The Rolling Stones will issue a photo book commemorating the band’s 50th anniversary; New Jersey funeral home director says he didn’t give Whitney Houston’s coffin photo to tabloid; country star Jason Aldean traded his guitar for a baseball bat and glove earlier this week; and Cincinnati’s Riverbend Music Center becomes the first outdoor music venue to install a synthetic lawn.
Gosh, Keith Hasn’t Changed A Bit
Although there still isn’t any confirmation that The Rolling Stones will tour this year to commemorate 50 years of being rock’s bad boys, the band will issue a photo book guaranteed to take fans down memory lane.
Published by Britain’s Thames & Hudson, “The Rolling Stones: 50” will land on shelves July 12, the half-century anniversary of when the band debuted at London’s Marquee Club in 1962.
Many of the photos in the book are from the archive of newspaper Daily Mirror, which reportedly has the largest Rolling Stones newspaper photo collection on the planet. The book itself totals 700 photos, 300 of them in color, Reuters reports.
“This is our story of 50 fantastic years,” the band said in a group statement. “We started out as a blues band playing the clubs and more recently we’ve filled the largest stadiums in the world with the kind of show that none of us could have imagined all those years ago.”
While a photo book is nice, a tour would be better. After all, Mick, Keith, Charlie and Ron won’t be young forever.
By now you’ve probably seen that photo of Whitney Houston resting in peace in her coffin gracing the front page of this week’s edition of the National Enquirer.
As to the identity of the photographer who snapped the picture, well, that hasn’t yet been revealed.
Whigham Funeral Home owner Carolyn Whigham told the Star-Ledger her Newark, N.J., business “had no role in this shameful betrayal.” However, Whigham, along with two pastors say they know who did the deed, but won’t disclose the person’s identity. All three people say it’s up to the Houston family to reveal the mystery photographer.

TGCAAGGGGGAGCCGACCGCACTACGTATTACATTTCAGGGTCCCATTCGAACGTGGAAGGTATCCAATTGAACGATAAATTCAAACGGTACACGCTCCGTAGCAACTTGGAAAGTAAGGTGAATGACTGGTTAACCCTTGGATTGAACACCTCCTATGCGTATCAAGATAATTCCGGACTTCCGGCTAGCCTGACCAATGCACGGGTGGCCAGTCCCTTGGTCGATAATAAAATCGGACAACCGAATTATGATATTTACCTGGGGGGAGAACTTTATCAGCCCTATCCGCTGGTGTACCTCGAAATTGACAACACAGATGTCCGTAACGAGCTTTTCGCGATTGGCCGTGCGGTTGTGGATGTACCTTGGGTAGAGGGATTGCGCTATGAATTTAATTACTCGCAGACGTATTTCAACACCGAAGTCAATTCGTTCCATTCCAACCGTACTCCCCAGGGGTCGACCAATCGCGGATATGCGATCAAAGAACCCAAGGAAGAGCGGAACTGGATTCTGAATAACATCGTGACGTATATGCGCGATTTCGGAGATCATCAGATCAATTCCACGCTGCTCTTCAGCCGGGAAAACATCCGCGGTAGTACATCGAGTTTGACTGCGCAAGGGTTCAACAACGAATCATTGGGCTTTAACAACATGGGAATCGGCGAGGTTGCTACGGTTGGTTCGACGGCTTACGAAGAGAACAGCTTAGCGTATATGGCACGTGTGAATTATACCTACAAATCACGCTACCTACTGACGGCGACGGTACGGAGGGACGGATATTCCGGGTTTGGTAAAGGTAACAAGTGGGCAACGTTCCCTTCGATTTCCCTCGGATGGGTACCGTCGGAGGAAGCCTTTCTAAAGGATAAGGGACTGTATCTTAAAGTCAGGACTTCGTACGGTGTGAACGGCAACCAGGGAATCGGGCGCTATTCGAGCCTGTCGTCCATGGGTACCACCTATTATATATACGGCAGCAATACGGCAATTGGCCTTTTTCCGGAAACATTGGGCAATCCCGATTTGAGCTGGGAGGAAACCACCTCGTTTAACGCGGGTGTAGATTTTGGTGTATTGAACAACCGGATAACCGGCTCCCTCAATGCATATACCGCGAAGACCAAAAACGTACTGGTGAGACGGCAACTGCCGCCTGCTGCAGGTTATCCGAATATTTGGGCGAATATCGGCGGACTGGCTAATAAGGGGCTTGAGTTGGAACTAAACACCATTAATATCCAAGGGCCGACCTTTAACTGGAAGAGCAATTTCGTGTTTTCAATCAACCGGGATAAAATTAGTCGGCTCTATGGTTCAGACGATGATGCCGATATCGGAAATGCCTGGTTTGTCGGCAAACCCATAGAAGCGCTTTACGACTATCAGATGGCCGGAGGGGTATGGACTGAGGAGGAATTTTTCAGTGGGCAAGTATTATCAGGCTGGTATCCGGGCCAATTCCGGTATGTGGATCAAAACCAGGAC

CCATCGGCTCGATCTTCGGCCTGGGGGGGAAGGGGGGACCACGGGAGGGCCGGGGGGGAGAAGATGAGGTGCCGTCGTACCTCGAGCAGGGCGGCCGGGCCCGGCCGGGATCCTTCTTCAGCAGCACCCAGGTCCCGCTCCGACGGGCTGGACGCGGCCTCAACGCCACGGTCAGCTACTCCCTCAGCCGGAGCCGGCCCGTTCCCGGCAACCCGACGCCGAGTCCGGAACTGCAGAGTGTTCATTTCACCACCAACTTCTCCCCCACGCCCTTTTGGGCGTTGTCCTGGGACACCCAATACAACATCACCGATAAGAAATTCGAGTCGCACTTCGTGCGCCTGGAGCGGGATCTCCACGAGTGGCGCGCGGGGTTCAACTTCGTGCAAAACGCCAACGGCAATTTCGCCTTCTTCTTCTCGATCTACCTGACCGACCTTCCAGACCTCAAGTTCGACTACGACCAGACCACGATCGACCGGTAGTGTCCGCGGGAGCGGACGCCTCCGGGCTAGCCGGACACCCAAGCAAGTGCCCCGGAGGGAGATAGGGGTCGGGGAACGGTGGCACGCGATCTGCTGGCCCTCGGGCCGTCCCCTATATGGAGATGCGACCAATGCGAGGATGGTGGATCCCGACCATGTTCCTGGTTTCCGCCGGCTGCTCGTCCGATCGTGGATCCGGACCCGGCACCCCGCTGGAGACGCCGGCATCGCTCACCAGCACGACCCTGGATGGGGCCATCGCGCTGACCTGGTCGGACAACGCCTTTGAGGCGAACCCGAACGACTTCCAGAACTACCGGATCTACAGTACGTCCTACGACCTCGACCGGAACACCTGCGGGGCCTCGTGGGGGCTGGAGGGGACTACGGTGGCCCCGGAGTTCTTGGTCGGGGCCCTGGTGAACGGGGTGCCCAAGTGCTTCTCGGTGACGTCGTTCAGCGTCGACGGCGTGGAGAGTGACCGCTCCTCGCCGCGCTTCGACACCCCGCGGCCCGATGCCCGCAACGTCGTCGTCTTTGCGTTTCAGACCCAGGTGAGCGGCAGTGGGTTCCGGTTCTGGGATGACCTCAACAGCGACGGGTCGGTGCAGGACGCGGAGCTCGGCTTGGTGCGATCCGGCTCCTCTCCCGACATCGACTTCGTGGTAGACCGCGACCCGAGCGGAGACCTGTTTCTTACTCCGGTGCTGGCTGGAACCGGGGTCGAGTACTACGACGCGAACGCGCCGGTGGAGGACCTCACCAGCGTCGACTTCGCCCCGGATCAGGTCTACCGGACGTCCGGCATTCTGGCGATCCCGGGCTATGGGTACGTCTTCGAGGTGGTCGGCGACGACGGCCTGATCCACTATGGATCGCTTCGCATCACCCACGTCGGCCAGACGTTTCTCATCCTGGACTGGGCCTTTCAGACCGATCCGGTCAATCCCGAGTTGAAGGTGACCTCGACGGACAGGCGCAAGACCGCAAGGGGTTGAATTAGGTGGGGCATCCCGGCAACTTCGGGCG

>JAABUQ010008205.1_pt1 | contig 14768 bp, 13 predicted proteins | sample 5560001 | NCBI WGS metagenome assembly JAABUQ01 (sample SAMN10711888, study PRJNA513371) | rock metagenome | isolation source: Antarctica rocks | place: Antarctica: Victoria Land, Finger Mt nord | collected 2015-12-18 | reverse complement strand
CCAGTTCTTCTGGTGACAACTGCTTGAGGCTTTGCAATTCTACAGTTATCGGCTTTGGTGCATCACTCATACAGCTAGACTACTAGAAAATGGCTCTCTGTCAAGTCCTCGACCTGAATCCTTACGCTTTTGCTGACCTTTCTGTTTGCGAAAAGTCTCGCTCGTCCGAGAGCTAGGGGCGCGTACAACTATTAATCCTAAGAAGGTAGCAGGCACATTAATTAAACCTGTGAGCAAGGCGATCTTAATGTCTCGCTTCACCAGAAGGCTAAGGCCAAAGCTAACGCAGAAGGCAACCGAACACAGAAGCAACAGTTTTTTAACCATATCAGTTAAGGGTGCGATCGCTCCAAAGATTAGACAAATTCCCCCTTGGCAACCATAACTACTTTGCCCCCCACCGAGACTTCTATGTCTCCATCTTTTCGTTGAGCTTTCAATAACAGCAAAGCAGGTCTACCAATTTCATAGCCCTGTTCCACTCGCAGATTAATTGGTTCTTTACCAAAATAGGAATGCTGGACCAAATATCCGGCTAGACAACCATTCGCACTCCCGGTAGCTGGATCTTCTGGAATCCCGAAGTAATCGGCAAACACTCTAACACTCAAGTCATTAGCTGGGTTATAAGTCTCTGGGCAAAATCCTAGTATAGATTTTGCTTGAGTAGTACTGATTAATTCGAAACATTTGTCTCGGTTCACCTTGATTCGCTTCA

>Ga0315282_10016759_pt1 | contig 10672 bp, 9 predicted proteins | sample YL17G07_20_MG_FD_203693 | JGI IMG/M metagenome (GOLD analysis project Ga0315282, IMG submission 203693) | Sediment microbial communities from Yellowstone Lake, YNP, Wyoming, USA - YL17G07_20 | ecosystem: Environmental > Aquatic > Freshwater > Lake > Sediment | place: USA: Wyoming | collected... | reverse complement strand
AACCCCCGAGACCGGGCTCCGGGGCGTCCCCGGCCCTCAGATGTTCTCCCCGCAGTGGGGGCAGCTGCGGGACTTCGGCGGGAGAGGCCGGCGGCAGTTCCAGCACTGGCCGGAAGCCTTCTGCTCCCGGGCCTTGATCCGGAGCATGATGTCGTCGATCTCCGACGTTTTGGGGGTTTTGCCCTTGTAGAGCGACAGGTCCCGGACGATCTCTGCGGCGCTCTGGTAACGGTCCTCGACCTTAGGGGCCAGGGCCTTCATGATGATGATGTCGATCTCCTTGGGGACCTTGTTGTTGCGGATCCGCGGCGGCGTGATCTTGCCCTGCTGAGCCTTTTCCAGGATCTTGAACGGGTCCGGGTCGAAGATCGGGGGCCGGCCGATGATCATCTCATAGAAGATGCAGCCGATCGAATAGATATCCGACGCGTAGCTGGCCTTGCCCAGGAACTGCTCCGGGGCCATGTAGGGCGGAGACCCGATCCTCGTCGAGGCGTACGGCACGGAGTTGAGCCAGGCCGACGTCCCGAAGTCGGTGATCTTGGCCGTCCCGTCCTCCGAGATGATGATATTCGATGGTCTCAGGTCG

Whigham did say she believes the photo was taken at her funeral home Feb. 17, the day before Houston’s funeral.
Not only did Jason Aldean spend Thursday morning in Lake Buena Vista, Fla., working out with the Atlanta Braves, but the baseball team’s manager said he was pretty doggone good.
A lifelong fan of the Braves, Aldean is friends with catcher Brian McCann, third baseman Chipper Jones and pitcher Tim Hudson. On Thursday Aldean was at the Braves’ spring training camp for the filming of a TV reality show called “Day Jobs” that will air on Great American Country this fall.
How did Aldean do?
“He’s the best celebrity I’ve seen,” Braves manager Fredi Gonzalez said, according to a post on the team’s website. “We get a lot of celebrities coming through here to do a lot of this stuff. He’s by far, the best I’ve been around at doing that kind of stuff.”
Evidently Aldean didn’t feel his performance was all that impressive.
“I told them I felt a lot like Willie Mays Hays (from the movie “Major League),” Aldean said. “I hit a lot of pop ups. I started to drop down and do some pushups.”
Fake Grass At Riverbend
Concert fans opting for lawn seats at Cincinnati’s Riverbend Music Festival will be in for a new experience this summer. The venue is the first amphitheatre in the country to install a synthetic concert lawn.
Costing $750,000 and taking 16 weeks to complete, the synthetic lawn was made possible via the Patricia and J. Ralph Corbett Riverbend Endowment established for the continued improvement of the venue.
The benefits of having a synthetic lawn range from venue workers and concert fans not having to deal with mud after a rainstorm to reducing Riverbend’s carbon footprint, mainly because workers no longer have to water or fertilize the area. The synthetic lawn fabric, backing and fibers are 100 percent recyclable.
The fake grass will get the reality test when the Riverbend Music Center launches its 2012 season with Brad Paisley May 20. To commemorate the synthetic lawn, Riverbend will give the first 1,000 attendees a free lawn chair to use throughout the season.